The Civil Rights Act of 1964 would prove to be but the latest attempt to “make people better by force” (emphasis original).  This enterprise, however, “has been the cause of much misery and injustice throughout the ages.”

Schuyler is quick to condemn the attitude of the white majority toward “the so-called Negro” as “morally wrong, nonsensical, unfair, un-Christian and cruelly unjust”; still, he is just as quick to note, the fact of the matter is that this position “remains the majority attitude” (emphasis original). 

Schuyler’s condemnation of whites’ view of blacks is not unqualified, though.  “Anybody who has observed race relations during the past quarter of a century,” he remarks, “knows” that the white majority’s view of blacks “has been progressively modified [.]”  And while “changes have been very slow since 1865,” there can be no denying that they have been “marked [.]”  Moreover, “civil rights laws, state or federal, have had little to do with it,” for legislation has “been enforced and accepted only when the dominant majority acquiesced….”  Otherwise, it has “generally lain dormant in the law books.” 

In short, it is “custom,” most decidedly not law, that “has dictated the pace” of improving race relations.

Unlike his leftist rivals, the Kings and the Malcolms, Schuyler resolutely eschews the ideology of Blackism, an ideology according to which racial “reality” begins and ends with a severely truncated—and politicized—version of American history.   Central to Blackism is a meta-narrative of perpetual White Oppression and Black Suffering.  Schuyler, recognizing this “history” for the useful political fiction that it is, rejects it in favor of a genuinely historical—and global—perspective.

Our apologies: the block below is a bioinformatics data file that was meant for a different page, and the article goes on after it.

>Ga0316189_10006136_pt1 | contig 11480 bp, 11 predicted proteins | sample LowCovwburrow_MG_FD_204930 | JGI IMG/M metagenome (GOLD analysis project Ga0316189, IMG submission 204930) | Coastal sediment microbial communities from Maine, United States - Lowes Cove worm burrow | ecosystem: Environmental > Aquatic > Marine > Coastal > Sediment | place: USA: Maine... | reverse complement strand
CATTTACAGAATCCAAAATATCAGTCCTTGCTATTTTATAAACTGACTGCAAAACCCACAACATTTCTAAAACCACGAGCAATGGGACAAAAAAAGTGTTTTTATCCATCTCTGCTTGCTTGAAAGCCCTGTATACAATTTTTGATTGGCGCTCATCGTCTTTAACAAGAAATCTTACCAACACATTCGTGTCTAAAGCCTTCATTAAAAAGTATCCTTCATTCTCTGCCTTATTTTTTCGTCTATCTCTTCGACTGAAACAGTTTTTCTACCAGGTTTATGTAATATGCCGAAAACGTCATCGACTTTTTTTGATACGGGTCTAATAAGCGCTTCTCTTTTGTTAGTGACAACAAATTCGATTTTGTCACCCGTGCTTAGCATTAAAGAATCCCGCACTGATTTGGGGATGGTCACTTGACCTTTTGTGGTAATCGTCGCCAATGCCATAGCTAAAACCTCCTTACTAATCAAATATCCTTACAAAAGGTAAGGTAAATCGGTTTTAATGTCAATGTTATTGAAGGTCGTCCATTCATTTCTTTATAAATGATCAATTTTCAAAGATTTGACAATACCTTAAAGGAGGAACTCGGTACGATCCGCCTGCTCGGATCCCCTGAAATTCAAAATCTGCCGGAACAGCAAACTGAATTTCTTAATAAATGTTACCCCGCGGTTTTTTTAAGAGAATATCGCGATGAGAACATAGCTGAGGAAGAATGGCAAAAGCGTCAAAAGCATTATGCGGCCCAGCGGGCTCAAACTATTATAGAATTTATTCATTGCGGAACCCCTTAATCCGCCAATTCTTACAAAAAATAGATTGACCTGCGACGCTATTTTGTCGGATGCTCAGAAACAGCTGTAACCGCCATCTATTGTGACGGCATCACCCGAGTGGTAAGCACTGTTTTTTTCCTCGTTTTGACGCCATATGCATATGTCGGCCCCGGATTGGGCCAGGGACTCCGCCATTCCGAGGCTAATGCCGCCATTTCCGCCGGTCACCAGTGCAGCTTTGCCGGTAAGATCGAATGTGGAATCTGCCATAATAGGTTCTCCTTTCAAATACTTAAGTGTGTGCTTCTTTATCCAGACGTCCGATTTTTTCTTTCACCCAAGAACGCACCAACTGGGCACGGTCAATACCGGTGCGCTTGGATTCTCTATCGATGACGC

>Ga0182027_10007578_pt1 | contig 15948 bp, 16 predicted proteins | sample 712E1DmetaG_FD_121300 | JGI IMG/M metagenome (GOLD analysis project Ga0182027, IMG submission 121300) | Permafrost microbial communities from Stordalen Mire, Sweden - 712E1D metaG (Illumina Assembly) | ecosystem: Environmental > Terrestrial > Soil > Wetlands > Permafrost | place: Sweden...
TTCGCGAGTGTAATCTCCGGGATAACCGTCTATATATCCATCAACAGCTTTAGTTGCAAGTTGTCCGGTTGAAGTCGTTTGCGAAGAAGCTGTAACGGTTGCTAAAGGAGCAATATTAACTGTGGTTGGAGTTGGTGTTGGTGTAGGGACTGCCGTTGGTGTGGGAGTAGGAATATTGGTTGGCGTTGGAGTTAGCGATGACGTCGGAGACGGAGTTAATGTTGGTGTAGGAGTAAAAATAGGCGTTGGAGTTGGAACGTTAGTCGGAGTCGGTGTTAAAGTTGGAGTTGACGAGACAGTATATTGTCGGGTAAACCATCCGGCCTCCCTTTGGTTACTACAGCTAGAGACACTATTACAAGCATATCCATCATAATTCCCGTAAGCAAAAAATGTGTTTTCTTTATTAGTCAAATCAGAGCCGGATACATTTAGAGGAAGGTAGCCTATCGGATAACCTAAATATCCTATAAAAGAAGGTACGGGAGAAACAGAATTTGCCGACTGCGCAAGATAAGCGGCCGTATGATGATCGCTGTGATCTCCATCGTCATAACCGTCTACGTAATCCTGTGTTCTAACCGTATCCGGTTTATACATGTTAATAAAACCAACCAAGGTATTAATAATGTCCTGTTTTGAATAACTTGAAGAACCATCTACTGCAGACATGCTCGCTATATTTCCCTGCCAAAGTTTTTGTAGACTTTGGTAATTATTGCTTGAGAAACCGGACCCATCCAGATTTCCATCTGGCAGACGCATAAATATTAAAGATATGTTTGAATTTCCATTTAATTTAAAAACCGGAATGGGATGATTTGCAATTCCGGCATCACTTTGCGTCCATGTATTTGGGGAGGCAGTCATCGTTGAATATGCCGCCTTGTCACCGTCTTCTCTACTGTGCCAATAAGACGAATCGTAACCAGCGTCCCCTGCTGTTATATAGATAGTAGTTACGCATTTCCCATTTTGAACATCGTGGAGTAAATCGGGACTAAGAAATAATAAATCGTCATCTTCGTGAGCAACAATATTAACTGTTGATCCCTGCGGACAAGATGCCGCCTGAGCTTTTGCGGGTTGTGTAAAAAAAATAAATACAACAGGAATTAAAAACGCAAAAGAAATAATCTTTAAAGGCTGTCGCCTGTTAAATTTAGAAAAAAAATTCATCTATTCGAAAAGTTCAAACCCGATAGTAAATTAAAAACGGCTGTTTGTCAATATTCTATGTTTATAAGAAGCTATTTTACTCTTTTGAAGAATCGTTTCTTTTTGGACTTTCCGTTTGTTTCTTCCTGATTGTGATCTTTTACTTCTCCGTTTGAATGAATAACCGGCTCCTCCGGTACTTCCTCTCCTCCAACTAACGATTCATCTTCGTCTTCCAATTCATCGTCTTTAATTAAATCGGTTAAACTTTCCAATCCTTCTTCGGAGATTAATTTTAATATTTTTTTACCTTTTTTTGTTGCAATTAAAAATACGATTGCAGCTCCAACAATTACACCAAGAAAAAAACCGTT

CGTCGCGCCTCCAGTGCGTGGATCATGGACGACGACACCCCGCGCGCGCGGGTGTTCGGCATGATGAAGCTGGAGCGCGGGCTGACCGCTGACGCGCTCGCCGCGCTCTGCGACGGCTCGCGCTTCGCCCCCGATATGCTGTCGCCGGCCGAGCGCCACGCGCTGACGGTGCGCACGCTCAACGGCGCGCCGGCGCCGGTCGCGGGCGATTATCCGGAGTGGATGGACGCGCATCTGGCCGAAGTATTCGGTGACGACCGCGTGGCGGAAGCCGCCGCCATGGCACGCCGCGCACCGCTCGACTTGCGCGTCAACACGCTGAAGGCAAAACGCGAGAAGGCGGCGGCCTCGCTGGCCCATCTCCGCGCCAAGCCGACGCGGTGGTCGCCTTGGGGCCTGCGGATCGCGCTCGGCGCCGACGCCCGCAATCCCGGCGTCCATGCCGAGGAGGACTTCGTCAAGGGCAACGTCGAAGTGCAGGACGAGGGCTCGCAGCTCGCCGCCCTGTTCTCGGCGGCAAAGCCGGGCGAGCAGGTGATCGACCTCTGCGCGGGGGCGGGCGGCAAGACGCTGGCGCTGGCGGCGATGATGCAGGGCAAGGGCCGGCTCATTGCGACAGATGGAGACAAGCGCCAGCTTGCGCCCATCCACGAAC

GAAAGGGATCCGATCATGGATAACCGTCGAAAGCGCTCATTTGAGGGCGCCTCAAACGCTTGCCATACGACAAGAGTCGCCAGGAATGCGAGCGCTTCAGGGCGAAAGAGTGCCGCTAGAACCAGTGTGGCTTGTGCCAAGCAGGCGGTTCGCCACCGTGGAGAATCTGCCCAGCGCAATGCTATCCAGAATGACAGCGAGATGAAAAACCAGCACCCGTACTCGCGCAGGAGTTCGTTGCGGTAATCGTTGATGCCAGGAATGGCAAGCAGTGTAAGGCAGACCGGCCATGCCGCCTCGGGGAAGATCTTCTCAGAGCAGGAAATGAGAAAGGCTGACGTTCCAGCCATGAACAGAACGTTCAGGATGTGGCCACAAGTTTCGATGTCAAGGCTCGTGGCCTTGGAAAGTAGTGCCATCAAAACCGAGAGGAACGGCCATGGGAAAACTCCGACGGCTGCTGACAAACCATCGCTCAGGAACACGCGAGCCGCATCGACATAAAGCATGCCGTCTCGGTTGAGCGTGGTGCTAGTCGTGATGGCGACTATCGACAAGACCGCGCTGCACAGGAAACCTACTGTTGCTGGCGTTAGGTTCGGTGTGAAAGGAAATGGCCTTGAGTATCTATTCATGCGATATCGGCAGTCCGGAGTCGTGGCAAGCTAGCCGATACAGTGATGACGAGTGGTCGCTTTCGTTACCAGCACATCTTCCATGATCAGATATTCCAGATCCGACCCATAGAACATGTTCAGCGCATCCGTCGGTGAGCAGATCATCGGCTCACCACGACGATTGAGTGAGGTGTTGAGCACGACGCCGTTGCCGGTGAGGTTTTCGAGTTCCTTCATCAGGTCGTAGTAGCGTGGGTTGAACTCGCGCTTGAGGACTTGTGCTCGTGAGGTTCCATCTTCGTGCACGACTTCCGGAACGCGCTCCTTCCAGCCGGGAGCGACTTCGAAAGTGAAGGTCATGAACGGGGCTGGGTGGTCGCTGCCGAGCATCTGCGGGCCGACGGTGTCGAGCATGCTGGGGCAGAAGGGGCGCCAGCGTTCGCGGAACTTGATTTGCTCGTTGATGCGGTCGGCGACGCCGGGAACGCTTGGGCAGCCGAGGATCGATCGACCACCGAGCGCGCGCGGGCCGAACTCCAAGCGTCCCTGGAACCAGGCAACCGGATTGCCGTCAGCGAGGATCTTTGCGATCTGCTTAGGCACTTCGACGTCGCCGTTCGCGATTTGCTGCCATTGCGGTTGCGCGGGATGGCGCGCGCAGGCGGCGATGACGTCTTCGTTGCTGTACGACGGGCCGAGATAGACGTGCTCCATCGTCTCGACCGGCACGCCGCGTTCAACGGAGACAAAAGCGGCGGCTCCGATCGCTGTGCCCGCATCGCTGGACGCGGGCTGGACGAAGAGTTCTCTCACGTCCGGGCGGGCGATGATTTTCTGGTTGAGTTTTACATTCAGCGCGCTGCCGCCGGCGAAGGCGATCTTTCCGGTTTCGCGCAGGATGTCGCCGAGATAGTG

American whites should not be judged along the lines of some perfectionist—and, thus, wholly unattainable—standard.  They should, rather, be judged against the backdrop of other flesh and blood beings.  And when they are judged by this standard, they look pretty damn commendable.

“It might be said here parenthetically that nowhere else on earth has the progress of a dissimilar racial minority been so marked in education, housing, health, voting and economic well-being” as that of blacks in whiteAmerica. “Not one of the foreign countries whose spokesmen criticize and excoriate the United States can equal its record in dealing with a minority group,” Schuyler declares.

All of this notwithstanding, in the concluding paragraph of his brief against the Civil Rights bill, Schuyler clarifies that his “principal case against” it is an argument from liberty.  The law would be but “another encroachment by the central government on the federalized structure of our society.”  He asserts: “Armed with this law enacted to improve the lot of a tenth of the population, the way will be opened to enslave the rest of the populace.” 

This is no stretch.

“Under such a law the individual everywhere” will be “told what he must do and what he cannot do, regardless of the laws and ordinances of his state or community” (emphasis added).  Yet “this is a blow at the very basis of American society,” a society “founded on state sovereignty and individual liberty and preference.” 

Schuyler concludes: “We are fifty separate countries, as it were, joined together for mutual advantage, security, advancement, and protection.  It was never intended that we should be bossed by a monarch, elected or born.  When this happens, the United States as a free land will cease to exist.” 

The rhetoric of other “civil rights ‘leaders’” aside, the honest person, black or white—but especially white—can’t help but suspect that in far too many instances, such activists want to advance the interests of blacks—particularly themselves—at the expense of racial good will. 

With Schuyler, such suspicions could never arise.  He was not only a great black American, but a great American, a real apostle of liberty.

Jack Kerwick, Ph.D.